Qt as a Rich Client Platform (a marketing question)



  • I'm sure all of you know very well Eclipse and NetBeans. Both of these systems
    are both a IDE (Integrated Development Environment) and a RCP (Rich Client
    Platform). Both of them are widely used to develop applications for scientific
    research, aerospace, military industry and other "niche" markets. Both of them
    are usually perceived as being much easier to use (because of Java) and much
    more modern than other tools (because of the explicit mention of a
    internet-based, client/server architecture).

    Qt could be, and actually is, a much better RCP than Eclipse and NetBeans.
    Should not believe this, just launch Eclipse and Qt Creator and compare the
    responsiveness of each of these systems and the amount of memory they use.

    Strangely enough, Qt (and Qt Creator, in particular) is not actually advertised
    as a RCP. It is advertised, and used, as a general purpose
    (and cross-platform) development platform. In particular, it is usually compared
    to WxWidgets, GTK+, MS Visual C++ or Apple Xcode/Objective-C. All of these
    systems are much more intimidating than Eclipse/Java.

    This is quite strange both for technical and strategic reasons.

    From a strategic point of view, it is surprising that Qt (Digia?) seems to be not
    interested in getting a share of the Eclipse/NetBeans market, in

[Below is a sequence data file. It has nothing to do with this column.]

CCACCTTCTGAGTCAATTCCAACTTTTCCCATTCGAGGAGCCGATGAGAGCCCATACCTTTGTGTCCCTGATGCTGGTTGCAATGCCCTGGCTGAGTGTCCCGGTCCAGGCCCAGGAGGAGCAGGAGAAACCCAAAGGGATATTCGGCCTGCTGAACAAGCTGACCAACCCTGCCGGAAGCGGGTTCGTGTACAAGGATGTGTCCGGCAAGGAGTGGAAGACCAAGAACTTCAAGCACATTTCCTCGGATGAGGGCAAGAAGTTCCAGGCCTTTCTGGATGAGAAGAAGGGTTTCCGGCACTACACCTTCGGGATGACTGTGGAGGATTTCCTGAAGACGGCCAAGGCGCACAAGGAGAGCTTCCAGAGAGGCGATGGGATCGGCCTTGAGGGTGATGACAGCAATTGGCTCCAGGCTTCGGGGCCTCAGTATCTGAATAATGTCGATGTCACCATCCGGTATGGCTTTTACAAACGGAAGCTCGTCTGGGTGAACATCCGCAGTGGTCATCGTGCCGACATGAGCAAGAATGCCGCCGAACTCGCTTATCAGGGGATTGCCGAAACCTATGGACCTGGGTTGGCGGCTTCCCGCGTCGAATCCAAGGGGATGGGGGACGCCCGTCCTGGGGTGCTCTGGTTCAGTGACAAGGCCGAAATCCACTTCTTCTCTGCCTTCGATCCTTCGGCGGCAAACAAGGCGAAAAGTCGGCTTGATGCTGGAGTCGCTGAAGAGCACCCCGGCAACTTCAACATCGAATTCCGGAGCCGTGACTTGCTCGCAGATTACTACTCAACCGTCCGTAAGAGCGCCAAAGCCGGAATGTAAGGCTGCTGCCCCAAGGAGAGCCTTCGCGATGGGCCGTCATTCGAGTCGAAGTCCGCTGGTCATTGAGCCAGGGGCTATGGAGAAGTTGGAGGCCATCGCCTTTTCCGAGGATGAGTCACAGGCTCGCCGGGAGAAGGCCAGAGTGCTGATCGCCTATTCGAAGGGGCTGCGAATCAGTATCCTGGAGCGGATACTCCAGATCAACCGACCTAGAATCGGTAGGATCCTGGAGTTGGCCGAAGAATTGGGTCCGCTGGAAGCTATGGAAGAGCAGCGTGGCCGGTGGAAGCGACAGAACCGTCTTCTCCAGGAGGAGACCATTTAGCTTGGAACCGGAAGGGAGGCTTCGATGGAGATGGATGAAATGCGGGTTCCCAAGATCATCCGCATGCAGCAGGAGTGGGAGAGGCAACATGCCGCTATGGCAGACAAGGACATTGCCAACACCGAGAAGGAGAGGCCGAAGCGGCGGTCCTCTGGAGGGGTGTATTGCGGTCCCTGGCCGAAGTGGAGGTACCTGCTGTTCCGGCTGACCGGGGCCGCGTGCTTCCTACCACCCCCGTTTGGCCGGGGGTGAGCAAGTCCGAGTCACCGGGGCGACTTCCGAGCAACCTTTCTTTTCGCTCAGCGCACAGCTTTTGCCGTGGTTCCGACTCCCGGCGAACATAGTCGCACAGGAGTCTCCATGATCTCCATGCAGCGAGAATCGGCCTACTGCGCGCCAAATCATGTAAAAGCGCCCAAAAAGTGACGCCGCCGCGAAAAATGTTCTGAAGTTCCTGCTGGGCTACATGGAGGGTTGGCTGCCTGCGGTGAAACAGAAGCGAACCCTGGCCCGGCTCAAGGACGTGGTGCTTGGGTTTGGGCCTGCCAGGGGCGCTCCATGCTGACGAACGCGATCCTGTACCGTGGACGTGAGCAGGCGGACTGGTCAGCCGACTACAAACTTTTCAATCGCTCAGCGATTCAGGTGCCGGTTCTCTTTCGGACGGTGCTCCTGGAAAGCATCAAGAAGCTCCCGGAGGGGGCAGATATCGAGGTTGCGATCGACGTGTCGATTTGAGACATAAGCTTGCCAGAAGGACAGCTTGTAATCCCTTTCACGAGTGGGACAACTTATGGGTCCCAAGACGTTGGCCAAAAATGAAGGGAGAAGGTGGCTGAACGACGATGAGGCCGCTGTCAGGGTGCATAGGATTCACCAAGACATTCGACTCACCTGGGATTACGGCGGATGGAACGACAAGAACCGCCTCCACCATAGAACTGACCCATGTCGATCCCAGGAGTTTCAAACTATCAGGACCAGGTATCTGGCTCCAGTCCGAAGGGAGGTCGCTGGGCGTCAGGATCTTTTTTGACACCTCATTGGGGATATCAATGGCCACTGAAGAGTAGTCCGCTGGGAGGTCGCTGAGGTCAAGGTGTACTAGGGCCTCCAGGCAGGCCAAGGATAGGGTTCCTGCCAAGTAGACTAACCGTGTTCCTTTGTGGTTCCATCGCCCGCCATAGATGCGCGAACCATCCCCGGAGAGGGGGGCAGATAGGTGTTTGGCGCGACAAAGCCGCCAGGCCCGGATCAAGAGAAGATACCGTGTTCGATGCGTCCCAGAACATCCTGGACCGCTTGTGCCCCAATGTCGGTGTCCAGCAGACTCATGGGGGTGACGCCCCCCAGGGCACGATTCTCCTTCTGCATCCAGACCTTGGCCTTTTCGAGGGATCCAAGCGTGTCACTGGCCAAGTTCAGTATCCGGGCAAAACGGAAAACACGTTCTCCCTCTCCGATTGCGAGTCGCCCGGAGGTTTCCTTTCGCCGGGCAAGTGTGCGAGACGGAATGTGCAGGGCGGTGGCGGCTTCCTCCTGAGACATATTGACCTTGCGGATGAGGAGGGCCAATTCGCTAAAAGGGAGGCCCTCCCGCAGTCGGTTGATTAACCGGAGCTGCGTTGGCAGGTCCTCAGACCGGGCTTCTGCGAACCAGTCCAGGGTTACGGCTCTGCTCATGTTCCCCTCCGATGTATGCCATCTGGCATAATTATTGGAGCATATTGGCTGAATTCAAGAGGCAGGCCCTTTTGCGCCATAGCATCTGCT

particular if you consider the current concern about the future of Qt in
    the mobile field (related to the Nokia switch to MS).

    From a technical point of view, it is even more surprising. Qt already is a
    quite good RCP and Qt Creator already has a plugin-oriented architecture that
    makes it comparable with Eclipse and NetBeans. The C++ subset used by Qt is
    quite simple and could even be compared to Java, making Qt/Qt Creator even more
    similar to Eclipse/NetBeans.

    And Qt Creator is not alone. There are at least three platforms derived from Qt
    and/or Qt Creator that could easily be considered explicit competitors of both
    Eclipse and NetBeans RCPs:

    "The Common ToolKit":http://www.commontk.org/index.php/Main_Page (OSGi
    plugin-based)

    "KDAB GCF":http://www.kdab.com/kdab-products/kdcf-overview/ (Component-based,
    commercial)

    "VCreateLogic GCF":http://www.vcreatelogic.com/products/gcf (Component-based,
    commercial and open source)

    There is even a SPL (Software Product Line), component-based, development
    platform based on Qt:

    "FW4SPL":http://code.google.com/p/fw4spl/ (Qt and WxWidgets support, GPL)

    Hence, I wonder: what if Digia advertised Qt as a modern, easy-to-use RCP in a
    much more explicit way? What if Digia/TheQtCommunity used VCreateLogic GCF to
    assemble a real, explicit competitor of both Eclipse and NetBeans?

    Would this attenuate the concerns about the future of Qt?



  • I think the two GFC's are the same; KDAB is just a reseller for it AFAIK, just like ICS acts as a reseller for KDAB's libraries.



  • That is correct.

    [quote author="Andre" date="1333097743"]I think the two GFC's are the same; KDAB is just a reseller for it AFAIK, just like ICS acts as a reseller for KDAB's libraries.[/quote]


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